Current and former Senators joined Sen. Robert Byrd’s family in a closed ceremony on the Senate floor Thursday to honor their longtime colleague, who died Monday at 92.
Members, led by Vice President Joseph Biden and Majority Leader Harry Reid (D-Nev.), gathered in the chamber at 10:30 a.m. for a prayer delivered by Chaplain Barry Black, who noted the West Virginia Democrat’s “indefatigable commitment to the principles of freedom that make America great.
“Thank you for blessing us with his passion for history and his willingness to challenge conventional wisdom in his quest to keep our nation strong,” Black said, according to a transcript of his remarks.
Reid, Minority Leader Mitch McConnell (R-Ky.) and a large bipartisan group of Senators, many who served years with Byrd during his five decades in Congress, were present for the private prayer service. Afterward, the Senate galleries were opened to the press and public. Numerous current and former Byrd staffers observed the proceedings from the rafters as Byrd’s family, including his daughters Mona Byrd Fatemi and Marjorie Byrd Moore and their husbands, along with his six grandchildren and seven great grandchildren, received visitors on the floor. Family members were seated in leather chairs next to Byrd’s flag-draped coffin, which stood on the historic Lincoln catafalque in front of the Senate dais and was guarded by formally dressed Capitol Police officers.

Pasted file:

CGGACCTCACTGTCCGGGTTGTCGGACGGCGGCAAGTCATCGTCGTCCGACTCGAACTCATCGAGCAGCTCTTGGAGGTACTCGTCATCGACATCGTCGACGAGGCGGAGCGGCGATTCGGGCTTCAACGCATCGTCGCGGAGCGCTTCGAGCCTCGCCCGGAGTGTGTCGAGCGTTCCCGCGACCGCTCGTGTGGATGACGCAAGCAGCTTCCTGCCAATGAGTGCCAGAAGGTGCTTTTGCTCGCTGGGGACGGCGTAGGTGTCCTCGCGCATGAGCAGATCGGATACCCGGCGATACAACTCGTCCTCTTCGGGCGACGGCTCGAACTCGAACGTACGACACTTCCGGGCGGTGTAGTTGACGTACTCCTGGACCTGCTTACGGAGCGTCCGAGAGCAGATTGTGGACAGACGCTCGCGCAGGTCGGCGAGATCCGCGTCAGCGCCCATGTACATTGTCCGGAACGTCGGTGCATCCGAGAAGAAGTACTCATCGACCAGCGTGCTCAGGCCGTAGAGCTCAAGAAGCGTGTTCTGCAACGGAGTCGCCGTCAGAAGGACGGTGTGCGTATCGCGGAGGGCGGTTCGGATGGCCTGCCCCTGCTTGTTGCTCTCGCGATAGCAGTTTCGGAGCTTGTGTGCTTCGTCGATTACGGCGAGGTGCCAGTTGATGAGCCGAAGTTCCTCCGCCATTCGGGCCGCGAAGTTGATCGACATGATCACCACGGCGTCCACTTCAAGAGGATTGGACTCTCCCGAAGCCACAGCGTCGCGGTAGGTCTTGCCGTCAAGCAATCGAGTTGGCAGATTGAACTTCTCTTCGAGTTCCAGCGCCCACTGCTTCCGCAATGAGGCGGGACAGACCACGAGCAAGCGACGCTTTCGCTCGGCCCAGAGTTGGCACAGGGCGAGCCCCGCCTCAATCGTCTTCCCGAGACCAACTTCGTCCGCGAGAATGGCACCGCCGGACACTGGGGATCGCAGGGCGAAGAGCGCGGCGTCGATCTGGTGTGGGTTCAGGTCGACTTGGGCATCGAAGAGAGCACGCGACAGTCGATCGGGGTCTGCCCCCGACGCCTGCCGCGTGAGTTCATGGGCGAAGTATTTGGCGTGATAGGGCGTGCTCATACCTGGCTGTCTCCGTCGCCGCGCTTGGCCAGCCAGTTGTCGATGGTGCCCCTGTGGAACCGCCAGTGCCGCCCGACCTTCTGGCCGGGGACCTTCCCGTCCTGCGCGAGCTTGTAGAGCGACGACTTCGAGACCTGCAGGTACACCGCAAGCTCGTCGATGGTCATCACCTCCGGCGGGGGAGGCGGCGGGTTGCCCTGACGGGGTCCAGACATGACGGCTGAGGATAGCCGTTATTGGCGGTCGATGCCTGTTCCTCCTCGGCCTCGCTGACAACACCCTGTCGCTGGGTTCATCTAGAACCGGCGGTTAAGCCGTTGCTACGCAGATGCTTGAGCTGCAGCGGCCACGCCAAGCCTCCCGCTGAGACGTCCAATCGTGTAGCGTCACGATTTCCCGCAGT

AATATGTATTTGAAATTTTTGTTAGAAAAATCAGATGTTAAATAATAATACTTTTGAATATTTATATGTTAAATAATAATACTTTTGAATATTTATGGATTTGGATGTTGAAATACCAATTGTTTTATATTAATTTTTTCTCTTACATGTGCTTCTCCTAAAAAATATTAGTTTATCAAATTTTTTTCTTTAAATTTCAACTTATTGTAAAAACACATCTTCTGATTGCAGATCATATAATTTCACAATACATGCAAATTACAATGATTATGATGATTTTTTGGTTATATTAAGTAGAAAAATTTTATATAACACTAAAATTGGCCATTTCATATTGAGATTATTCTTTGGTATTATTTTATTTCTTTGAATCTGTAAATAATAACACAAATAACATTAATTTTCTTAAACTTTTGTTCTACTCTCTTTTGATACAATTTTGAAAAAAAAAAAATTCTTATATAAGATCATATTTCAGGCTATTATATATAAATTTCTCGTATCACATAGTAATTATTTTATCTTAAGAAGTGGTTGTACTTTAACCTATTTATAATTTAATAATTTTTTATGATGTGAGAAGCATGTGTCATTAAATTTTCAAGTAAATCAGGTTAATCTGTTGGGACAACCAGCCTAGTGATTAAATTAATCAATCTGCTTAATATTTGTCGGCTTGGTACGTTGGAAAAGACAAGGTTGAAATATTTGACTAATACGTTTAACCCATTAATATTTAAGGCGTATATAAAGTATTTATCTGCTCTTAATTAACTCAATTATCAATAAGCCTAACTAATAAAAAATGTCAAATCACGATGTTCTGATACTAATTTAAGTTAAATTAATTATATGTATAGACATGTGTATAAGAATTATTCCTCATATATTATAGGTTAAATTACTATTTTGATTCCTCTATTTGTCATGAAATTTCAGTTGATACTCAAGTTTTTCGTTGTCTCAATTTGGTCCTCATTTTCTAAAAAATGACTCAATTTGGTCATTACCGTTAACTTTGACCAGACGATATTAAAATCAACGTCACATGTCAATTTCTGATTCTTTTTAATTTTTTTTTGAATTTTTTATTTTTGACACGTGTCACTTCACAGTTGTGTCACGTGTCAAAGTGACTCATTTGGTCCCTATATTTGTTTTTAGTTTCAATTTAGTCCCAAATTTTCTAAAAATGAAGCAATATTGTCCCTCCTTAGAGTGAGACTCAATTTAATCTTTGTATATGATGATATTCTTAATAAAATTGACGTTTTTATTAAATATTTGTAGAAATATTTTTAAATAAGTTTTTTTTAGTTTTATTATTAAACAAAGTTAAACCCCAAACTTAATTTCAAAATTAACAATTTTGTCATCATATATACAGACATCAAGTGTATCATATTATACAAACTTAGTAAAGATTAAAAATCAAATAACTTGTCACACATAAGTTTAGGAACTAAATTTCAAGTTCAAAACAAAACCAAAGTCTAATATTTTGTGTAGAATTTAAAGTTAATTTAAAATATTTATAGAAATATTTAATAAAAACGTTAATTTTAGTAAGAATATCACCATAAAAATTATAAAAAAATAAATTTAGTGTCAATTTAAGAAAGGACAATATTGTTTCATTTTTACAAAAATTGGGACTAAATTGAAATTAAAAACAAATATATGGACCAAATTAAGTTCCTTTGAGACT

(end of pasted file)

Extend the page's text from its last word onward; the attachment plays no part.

Justice Antonin Scalia, Secretary of State Hillary Rodham Clinton and former Sens. Don Nickles (R-Okla.), Bob Kerrey (D-Neb.), Paul Sarbanes (D-Md.), Chuck Robb (D-Va.), Norm Coleman (R-Minn.), Alan Simpson (R-Wyo.) and Tom Daschle (D-S.D.) were among those who paid their respects. Numerous House Members also attended.
Byrd, who was the longest-serving Member in U.S. history, is the first Senator to lie in repose in that chamber since 1959, coincidentally the same year he came to the Senate.